Provocation of sudden heart rate oscillation with adenosine exposes abnormal QT responses in patients with long QT syndrome: A bedside test for diagnosing long QT syndrome Academic Article uri icon


  • As arrhythmias in the long QT syndrome (LQTS) are triggered by heart rate deceleration or acceleration, we speculated that the sudden bradycardia and subsequent tachycardia that follow adenosine injection would unravel QT changes of diagnostic value in patients with LQTS. Patients (18 LQTS and 20 controls) received intravenous adenosine during sinus rhythm. Adenosine was injected at incremental doses until atrioventricular block or sinus pauses lasting 3 s occurred. The QT duration and morphology were studied at baseline and at the time of maximal bradycardia and subsequent tachycardia. Despite similar degree of adenosine-induced bradycardia (longest R-R 1.7+/-0.7 vs. 2.2+/-1.3 s for LQTS and controls, P=NS), the QT interval of LQT patients increased by 15.8+/-13.1%, whereas the QT of controls increased by only 1.5+/-6.7% (P<0.001). Similarly, despite similar reflex tachycardia (shortest R-R 0.58+/-0.07 vs. 0.55+/-0.07 s for LQT patients and controls, P=NS), LQTS patients developed greater QT prolongation (QTc=569+/-53 vs. 458+/-58 ms for LQT patients and controls, P<0.001). The best discriminator was the QTc during maximal bradycardia. Notched T-waves were observed in 72% of LQT patients but in only 5% of controls during adenosine-induced bradycardia (P<0.001). By provoking transient bradycardia followed by sinus tachycardia, this adenosine challenge test triggers QT changes that appear to be useful in distinguishing patients with LQTS from healthy controls.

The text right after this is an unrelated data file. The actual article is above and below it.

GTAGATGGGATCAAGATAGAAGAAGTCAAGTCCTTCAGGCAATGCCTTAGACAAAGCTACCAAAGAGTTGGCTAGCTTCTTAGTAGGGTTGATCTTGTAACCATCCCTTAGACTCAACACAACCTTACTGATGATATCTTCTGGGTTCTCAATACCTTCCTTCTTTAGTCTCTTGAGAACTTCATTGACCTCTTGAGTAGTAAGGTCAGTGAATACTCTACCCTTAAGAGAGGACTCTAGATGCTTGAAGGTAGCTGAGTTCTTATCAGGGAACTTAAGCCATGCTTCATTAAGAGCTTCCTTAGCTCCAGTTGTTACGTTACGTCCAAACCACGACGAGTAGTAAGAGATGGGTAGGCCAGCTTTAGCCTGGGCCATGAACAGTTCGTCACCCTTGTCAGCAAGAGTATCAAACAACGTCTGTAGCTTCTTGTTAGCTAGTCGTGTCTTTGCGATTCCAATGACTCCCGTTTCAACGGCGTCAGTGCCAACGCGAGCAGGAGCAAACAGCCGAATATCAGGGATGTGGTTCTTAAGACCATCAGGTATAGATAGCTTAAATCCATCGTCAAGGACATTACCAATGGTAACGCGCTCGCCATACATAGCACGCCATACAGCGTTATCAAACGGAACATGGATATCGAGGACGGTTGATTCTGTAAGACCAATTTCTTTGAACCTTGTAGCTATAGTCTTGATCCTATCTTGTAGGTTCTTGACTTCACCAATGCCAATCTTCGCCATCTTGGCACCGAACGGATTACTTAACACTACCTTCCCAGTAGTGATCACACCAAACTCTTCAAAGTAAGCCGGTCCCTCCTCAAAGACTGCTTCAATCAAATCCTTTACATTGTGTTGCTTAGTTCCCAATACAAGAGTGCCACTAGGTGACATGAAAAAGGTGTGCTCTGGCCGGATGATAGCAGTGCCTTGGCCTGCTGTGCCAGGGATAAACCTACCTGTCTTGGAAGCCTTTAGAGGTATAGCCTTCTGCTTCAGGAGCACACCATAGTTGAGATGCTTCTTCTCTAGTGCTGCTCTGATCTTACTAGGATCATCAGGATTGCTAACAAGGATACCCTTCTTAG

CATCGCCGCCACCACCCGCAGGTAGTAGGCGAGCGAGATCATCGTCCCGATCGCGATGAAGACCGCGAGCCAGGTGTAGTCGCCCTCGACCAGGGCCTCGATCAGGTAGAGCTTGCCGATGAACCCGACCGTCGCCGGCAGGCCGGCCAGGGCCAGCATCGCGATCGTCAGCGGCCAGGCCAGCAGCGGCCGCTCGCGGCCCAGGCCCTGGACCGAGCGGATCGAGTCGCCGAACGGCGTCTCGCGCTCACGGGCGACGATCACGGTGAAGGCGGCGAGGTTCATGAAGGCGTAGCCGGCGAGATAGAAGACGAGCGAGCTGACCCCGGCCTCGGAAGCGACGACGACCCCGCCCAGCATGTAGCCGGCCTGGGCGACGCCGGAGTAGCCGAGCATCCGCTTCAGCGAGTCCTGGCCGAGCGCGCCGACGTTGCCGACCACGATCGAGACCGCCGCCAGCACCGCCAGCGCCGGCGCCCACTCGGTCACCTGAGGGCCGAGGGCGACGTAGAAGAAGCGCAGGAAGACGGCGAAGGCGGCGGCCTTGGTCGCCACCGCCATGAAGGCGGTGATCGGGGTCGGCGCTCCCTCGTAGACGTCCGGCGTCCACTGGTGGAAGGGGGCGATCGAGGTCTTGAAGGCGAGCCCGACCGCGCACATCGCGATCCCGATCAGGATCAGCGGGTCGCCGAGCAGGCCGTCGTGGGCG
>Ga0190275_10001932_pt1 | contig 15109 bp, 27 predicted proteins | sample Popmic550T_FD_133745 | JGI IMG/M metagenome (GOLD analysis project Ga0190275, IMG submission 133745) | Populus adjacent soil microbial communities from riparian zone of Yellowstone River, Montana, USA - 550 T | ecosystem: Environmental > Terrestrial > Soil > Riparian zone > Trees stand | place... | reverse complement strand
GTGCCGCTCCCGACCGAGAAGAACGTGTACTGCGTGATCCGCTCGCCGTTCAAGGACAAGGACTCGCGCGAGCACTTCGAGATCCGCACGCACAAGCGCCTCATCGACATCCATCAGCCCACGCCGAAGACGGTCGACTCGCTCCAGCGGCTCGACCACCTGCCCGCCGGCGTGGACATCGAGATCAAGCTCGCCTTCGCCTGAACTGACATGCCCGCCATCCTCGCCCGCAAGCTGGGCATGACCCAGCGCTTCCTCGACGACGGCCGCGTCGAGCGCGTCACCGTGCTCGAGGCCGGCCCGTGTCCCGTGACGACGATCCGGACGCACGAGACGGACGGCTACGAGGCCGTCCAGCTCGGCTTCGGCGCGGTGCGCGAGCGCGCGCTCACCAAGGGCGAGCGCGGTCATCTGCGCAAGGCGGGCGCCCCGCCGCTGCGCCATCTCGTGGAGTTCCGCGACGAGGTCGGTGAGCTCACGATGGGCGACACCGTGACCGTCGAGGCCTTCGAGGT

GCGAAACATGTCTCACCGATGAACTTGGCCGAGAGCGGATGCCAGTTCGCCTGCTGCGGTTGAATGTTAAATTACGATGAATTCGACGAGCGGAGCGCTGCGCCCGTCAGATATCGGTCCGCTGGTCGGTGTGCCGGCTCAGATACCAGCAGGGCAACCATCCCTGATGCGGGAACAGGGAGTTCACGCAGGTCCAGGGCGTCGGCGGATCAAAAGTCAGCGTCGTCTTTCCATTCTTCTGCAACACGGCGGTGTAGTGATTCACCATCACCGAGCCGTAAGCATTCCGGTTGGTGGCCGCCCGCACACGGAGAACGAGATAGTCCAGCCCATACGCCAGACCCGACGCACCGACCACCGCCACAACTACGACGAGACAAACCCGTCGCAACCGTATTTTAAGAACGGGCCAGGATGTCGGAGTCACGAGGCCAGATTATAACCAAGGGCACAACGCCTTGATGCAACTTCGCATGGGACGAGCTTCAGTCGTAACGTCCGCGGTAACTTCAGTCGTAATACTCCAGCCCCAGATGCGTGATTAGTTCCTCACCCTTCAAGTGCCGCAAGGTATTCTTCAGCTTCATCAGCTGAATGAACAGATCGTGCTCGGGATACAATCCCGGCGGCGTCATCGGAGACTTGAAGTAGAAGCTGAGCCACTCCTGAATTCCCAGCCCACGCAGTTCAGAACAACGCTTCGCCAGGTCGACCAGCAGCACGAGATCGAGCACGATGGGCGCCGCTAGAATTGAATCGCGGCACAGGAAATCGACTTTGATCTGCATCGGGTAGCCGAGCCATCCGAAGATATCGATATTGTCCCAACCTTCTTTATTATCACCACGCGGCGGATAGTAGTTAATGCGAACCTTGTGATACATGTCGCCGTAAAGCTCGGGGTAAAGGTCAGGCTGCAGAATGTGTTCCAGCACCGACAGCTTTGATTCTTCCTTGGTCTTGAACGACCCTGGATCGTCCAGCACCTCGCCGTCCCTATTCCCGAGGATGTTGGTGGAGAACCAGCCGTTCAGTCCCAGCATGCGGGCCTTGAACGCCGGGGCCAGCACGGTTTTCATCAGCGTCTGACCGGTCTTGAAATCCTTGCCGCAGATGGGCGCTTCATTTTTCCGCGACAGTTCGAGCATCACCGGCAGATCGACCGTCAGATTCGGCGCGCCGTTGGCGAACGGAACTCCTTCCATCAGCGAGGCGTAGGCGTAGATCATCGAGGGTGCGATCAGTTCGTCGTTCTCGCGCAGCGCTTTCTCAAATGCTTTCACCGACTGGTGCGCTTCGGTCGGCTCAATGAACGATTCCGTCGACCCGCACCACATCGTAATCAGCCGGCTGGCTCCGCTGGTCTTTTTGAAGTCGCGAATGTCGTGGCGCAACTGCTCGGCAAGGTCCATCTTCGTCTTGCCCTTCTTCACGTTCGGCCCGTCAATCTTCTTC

publication date

  • March 1, 2006